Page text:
Speaking at the G-20 summit Friday, President Trump expressed frustration with the recent acts of Russian aggression directed at Ukraine in explaining his last-minute cancellation of a previously scheduled bilateral meeting with Russian president Vladimir Putin.
“We don’t like what happened, we’re not happy about it, no one is,” Trump said when asked by reporters about the Russian attack on Ukrainian ships in the Kerch Strait off the coast of Crimea this week. “And hopefully they’ll be able to settle it out soon because we look forward to meeting with President Putin. But on the basis of what happened with the ships and the sailors, that was the sole reason” for the cancellation.
During a meeting with Japanese Prime Minister Shinzo Abe, President Trump addresses canceling his meeting with Russian President Vladimir Putin: "We don't like what happened" in Ukraine pic.twitter.com/22yMAO9WV6
— CNN Politics (@CNNPolitics) November 30, 2018
Russian warships fired on, and subsequently seized, three Ukrainian ships and 24 sailors during a violent clash in the Black Sea on Sunday. The attack is the most explicit act of Russian aggression directed at Ukraine since the annexation of Crimea in 2014.
The White House abruptly cancelled Trump’s meeting with Putin in response, citing the Kremlin’s failure to return the captured ships and sailors to justify the cancellation while leaving open the possibility that the situation might be resolved.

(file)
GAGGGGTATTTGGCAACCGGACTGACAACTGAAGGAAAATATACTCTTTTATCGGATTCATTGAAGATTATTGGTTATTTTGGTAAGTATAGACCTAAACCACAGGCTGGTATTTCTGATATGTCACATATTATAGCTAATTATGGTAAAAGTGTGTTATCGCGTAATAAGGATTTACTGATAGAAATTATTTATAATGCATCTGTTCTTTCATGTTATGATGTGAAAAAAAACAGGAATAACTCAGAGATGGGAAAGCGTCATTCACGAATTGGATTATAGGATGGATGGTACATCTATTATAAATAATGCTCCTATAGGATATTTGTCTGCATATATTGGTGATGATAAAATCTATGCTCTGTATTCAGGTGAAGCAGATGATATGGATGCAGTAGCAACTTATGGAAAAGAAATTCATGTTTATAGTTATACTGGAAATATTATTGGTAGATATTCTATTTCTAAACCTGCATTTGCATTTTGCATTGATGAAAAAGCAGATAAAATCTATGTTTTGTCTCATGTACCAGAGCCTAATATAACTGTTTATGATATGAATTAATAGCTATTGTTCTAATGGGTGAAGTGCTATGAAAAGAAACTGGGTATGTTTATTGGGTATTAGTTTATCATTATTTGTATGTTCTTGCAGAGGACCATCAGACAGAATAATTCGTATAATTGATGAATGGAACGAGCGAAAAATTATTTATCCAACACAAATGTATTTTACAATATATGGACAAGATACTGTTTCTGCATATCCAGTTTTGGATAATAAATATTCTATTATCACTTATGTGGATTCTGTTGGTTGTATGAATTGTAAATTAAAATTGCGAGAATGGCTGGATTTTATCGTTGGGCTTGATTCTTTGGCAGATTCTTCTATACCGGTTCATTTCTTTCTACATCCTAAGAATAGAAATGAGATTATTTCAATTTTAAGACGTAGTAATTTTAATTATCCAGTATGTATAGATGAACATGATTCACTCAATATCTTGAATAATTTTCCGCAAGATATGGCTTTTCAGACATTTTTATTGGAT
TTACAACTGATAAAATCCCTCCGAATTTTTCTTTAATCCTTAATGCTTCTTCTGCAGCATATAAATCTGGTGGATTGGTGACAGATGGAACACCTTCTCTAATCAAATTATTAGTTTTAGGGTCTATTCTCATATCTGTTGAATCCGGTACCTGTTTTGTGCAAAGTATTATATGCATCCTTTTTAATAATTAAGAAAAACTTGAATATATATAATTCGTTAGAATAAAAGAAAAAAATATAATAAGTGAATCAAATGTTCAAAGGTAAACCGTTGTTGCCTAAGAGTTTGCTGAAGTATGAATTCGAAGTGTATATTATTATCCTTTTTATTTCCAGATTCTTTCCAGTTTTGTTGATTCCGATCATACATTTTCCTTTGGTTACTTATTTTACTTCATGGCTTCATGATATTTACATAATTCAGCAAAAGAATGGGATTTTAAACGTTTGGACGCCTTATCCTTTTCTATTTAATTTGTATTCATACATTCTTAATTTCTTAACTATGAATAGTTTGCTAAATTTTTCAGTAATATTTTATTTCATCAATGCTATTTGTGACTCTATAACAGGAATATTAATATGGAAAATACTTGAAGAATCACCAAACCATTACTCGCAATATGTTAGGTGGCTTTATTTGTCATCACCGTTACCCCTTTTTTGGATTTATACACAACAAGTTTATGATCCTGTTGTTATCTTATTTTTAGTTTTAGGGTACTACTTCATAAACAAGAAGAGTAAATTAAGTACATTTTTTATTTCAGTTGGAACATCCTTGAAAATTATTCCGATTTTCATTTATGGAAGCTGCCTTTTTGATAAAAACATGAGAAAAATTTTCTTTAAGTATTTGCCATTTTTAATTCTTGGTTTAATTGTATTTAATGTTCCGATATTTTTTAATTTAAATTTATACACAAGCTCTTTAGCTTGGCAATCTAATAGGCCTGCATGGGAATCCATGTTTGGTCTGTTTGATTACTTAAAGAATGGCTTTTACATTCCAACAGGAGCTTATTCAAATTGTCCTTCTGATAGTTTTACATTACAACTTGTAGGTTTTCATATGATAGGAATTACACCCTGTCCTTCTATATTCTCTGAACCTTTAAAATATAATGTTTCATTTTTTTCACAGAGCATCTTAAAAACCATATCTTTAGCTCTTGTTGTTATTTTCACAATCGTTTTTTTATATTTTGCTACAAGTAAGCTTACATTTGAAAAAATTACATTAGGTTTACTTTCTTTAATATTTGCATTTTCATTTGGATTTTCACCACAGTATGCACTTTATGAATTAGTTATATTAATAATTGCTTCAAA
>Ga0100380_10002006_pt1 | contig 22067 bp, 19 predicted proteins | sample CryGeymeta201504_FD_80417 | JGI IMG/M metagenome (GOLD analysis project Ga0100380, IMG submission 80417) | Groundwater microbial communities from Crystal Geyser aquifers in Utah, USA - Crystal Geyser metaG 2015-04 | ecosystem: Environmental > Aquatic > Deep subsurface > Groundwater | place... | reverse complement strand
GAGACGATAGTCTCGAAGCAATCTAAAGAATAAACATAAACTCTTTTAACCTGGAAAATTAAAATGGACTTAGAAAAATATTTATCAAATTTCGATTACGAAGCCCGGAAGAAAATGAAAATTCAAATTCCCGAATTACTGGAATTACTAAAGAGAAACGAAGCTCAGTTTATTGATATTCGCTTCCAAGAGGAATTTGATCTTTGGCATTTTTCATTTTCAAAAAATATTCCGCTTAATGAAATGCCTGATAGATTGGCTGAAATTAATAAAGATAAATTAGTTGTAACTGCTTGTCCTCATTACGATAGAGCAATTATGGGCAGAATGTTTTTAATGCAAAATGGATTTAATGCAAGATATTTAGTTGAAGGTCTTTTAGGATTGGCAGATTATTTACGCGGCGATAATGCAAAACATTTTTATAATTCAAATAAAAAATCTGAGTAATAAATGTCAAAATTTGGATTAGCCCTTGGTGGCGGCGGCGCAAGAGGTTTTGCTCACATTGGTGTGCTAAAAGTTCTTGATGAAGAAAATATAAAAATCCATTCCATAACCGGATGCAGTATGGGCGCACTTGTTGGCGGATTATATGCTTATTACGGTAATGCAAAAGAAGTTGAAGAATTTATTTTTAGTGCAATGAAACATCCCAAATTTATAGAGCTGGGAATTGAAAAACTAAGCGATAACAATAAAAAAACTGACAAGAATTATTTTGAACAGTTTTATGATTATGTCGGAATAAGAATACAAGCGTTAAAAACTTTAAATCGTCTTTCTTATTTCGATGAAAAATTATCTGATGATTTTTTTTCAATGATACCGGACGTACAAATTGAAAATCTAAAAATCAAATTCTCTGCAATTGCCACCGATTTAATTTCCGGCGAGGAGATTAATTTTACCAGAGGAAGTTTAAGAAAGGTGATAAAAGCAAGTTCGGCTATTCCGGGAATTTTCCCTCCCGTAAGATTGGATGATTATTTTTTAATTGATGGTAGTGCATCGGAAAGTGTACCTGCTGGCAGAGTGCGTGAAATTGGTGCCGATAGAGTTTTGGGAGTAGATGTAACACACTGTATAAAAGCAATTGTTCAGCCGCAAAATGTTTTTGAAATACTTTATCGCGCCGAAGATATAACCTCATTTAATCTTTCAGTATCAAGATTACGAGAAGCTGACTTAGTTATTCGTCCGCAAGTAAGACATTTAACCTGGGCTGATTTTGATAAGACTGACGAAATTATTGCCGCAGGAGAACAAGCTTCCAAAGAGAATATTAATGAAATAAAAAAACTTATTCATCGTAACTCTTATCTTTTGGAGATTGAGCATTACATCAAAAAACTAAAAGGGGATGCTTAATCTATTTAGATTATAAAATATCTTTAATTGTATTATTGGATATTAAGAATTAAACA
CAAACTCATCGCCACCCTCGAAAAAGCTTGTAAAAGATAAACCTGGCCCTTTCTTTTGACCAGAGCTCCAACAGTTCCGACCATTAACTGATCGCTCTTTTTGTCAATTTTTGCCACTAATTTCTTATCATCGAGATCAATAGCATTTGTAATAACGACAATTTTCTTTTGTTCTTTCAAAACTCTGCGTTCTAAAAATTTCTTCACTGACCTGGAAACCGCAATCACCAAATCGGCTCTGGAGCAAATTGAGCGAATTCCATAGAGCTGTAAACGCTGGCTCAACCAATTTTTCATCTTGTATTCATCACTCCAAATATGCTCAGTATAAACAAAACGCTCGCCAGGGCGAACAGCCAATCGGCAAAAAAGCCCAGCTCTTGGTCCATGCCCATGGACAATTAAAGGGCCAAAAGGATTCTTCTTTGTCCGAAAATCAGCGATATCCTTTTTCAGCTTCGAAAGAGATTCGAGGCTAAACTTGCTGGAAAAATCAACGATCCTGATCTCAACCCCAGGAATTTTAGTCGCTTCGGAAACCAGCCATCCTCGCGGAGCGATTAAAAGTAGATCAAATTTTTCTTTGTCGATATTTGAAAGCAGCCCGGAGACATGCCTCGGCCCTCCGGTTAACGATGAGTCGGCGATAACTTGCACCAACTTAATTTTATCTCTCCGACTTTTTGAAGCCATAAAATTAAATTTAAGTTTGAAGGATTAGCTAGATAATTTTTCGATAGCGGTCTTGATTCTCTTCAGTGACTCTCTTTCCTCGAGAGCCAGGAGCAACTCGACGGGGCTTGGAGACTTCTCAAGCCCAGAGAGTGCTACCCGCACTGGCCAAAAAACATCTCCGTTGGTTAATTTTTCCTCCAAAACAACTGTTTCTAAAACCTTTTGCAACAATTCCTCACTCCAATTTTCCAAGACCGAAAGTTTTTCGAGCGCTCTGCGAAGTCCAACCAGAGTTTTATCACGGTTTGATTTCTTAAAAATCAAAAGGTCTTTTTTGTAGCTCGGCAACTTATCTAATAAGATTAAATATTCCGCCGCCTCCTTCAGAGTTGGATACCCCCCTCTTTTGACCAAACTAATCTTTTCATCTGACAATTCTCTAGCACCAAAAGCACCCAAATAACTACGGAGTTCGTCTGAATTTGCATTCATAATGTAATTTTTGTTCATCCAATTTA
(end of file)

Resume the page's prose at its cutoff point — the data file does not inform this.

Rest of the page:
“Based on the fact that the ships and sailors have not been returned to Ukraine from Russia, I have decided it would be best for all parties concerned to cancel my previously scheduled meeting . . . in Argentina with President Vladimir Putin. I look forward to a meaningful Summit again as soon as this situation is resolved!” Trump tweeted Thursday while en route to the summit.
The cancellation announcement came just an hour after Trump told reporters he believed it was “a very good time to have a meeting” with Putin.
In response to the attack, Ukraine has increased its troop presence on the border with Russia and enacted a ban on Russian men of military age entering the country.
The new restrictions will prevent the Kremlin from “forming squads of private armies that are representatives of Russian official troops and will not allow them to carry out operations, which they tried to do in 2014,” Ukrainian president Petro Poroshenko said Friday in announcing the new policy.